One of the best summer pruning benefits for ornamental trees is seeing your tree in full bloom. You can determine if part of the canopy restricts airflow and limits sunlight to parts of the tree. Proper airflow and light penetration are crucial for trees to fight off disease.

Many diseases that attack trees enjoy the humid and wet environment a clustered crown can provide. Aim to trim only 20 to 25 percent of the crown at a time, as removing too much will harm the tree.

Opening up the crown and letting in more light will produce more vibrant fruit by allowing more direct sunlight.

Controlling Summer Growth

Summer can be a time of rapid growth for a tree, though sometimes that growth is too fast. You might notice your ornamental trees growing too large or into places they shouldn’t be. In these situations, summer pruning can help improve a tree’s aesthetics and promote the growth of your tree in the way you want it.

A tree with watersprouts in Plymouth County.

Removing Emerging Watersprouts

Watersprouts on fruit trees are typically a response to trauma. These growths are not good for a tree, especially when they crowd the canopy, and you will want to trim them as soon as possible.

Watersprouts are often a sign of additional problems with your tree. Our team can help fix the underlying issues with your trees to avoid future watersprouts.

A student test from the University of Massachusetts Extension found a partial link between removing watersprouts and lowering the pest population for pear trees.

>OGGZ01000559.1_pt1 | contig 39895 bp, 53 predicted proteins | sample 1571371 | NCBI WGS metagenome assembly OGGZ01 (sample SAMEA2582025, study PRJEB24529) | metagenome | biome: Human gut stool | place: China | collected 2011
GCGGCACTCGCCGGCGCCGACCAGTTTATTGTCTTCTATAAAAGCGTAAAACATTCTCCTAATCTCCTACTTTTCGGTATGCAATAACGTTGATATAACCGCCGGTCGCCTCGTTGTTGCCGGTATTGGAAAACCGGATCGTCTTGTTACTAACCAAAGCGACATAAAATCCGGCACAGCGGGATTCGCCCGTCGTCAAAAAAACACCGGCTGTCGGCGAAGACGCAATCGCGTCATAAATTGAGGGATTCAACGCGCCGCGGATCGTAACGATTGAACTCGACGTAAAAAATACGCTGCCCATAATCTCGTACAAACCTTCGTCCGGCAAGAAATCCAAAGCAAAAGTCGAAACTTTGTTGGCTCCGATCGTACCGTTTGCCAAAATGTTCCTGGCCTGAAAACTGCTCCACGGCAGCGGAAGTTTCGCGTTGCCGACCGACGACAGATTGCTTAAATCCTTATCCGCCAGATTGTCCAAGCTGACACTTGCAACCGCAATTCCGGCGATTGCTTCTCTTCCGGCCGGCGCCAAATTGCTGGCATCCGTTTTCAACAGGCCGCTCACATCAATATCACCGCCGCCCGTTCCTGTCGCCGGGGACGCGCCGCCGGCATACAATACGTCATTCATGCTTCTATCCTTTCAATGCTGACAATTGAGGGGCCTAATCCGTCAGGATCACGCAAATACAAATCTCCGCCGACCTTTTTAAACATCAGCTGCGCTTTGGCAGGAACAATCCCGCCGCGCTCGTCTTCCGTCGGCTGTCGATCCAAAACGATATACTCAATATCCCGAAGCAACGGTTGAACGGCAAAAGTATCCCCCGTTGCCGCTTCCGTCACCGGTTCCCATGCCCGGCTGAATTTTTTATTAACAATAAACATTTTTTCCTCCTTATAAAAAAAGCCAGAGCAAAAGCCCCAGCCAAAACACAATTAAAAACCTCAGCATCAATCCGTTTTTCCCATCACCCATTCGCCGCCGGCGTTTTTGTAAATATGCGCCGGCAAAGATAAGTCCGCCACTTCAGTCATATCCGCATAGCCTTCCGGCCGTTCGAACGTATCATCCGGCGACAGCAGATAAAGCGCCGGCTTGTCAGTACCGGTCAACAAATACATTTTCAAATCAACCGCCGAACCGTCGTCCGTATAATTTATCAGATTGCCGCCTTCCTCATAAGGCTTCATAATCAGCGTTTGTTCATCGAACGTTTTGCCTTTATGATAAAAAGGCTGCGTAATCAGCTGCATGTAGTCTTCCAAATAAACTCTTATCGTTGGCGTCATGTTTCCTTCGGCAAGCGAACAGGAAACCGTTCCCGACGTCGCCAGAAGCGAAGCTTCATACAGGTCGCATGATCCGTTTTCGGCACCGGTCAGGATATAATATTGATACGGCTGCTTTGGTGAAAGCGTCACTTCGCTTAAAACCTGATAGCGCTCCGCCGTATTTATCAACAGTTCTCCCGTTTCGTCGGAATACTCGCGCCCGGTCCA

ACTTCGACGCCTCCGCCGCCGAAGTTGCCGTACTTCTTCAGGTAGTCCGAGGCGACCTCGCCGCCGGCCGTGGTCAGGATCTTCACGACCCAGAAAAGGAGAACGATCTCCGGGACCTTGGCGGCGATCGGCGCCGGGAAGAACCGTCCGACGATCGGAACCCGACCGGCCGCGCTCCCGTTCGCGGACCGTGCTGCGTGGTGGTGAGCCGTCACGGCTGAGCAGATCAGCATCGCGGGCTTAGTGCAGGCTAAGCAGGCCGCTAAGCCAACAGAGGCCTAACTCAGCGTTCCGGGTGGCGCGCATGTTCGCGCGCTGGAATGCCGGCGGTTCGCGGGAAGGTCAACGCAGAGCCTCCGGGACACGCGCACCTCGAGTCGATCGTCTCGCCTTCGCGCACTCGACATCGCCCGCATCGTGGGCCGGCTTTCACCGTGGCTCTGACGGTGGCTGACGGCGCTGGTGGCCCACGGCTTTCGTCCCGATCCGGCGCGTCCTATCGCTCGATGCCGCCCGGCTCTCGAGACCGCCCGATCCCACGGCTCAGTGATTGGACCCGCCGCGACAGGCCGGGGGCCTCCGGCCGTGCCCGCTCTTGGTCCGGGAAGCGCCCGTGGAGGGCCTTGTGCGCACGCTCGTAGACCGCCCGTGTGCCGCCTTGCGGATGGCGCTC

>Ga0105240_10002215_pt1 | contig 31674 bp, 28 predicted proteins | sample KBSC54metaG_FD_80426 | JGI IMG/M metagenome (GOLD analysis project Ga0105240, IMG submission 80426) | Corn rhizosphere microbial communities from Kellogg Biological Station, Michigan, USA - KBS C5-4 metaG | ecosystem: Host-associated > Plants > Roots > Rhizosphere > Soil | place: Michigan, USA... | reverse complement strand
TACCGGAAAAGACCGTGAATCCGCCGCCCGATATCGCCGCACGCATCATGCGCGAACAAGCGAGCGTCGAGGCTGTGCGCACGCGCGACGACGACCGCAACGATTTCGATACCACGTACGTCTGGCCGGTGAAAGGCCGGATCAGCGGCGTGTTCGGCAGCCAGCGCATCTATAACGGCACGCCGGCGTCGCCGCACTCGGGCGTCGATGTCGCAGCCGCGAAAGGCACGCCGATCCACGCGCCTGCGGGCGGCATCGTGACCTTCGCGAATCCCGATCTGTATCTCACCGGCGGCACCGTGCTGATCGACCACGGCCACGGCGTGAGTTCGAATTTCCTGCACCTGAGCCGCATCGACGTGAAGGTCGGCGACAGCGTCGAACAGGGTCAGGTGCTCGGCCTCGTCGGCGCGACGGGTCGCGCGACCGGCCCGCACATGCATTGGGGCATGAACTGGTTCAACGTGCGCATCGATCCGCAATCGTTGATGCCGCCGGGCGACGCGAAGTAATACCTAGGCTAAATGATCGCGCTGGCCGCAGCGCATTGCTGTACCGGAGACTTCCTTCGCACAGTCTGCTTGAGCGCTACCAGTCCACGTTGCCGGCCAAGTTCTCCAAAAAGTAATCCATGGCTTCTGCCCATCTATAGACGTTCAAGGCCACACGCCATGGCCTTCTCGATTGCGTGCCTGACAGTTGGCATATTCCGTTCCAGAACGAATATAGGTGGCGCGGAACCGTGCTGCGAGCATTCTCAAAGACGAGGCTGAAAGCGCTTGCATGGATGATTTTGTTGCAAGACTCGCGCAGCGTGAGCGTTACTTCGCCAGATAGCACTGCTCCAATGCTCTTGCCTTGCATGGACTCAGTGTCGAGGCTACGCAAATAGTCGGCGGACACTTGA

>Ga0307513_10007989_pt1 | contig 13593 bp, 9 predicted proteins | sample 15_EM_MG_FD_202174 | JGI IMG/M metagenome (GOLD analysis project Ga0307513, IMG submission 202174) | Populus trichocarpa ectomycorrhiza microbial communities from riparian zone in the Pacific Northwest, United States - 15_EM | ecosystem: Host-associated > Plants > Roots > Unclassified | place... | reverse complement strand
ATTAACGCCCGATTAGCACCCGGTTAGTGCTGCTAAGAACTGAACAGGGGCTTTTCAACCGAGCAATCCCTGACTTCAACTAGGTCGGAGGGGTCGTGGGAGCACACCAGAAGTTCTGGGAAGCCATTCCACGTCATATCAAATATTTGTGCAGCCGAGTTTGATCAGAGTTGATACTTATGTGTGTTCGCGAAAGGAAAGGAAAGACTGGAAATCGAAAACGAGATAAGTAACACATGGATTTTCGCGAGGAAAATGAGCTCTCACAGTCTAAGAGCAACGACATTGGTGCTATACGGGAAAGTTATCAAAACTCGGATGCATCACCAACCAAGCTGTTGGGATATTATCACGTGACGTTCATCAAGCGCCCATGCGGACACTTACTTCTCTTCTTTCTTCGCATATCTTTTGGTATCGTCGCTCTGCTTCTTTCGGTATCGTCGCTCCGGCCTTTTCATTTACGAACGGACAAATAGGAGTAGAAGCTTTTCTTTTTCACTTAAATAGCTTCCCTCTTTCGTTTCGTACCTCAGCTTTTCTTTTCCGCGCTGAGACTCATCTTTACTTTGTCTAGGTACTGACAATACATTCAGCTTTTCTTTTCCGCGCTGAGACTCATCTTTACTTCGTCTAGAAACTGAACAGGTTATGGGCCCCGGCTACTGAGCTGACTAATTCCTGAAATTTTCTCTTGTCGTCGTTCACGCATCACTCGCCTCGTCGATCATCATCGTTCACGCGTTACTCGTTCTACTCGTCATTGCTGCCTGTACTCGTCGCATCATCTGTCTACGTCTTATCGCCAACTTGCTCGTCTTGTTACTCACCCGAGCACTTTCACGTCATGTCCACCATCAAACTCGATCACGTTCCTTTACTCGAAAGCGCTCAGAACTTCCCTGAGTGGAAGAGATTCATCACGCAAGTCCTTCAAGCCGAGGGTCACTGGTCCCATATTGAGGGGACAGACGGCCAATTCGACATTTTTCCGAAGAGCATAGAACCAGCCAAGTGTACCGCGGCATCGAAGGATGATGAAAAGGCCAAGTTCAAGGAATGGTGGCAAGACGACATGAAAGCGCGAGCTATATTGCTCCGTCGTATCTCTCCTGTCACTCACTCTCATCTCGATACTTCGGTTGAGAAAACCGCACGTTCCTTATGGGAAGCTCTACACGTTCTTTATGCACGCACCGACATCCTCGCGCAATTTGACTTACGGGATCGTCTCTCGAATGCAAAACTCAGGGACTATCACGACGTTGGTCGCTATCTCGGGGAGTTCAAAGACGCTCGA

Raising Your Tree Canopy

Raising the tree canopy is another pruning goal you can complete in the summer. Raising the canopy allows you to make more room for anyone walking under the tree, as well as improving the aesthetics of the tree.

This technique will protect you and your house from detached limbs and branches during a storm.

Avoiding Excessive Sap Production

A popular ornamental tree in New England is the dogwood, which brings plenty of beauty to one’s landscape. Known to arborists as “bleeders,” these trees can ooze excess sap when pruned in the spring.

While excessive sap production is not an issue of tree health, it can lead to unappealing aesthetics and may drop sap on someone passing by under the tree. Trimming in summer will limit sap oozing.

Healthy apple (or pear) tree that will benefit from summer pruning.

Encouraging Fruit Production

Judicious trimming of your fruit trees during the summer can help thin out the canopy and allow more light to penetrate into the interior of the tree. These alleys of light will allow lower branches to receive more sunlight and stimulate fruit growth in the parts of the tree you can more easily access.

Trimming an apple or pear tree’s lateral branches can induce new fruit buds for a better yield in the next year. You may want to let a professional handle this, as improper pruning of your fruit tree could damage it and harm fruit production in the future.

Dangers of Summer Pruning to Watch Out For

When you prune properly in the summer, your trees shouldn’t be in danger. However, you must always be careful to avoid damaging the tree or encouraging excess growth.

PRO TIP: You should speak with a tree care specialist before doing summer pruning. We recommend allowing a professional to handle the job to avoid any potential hazards that come with pruning in the summer.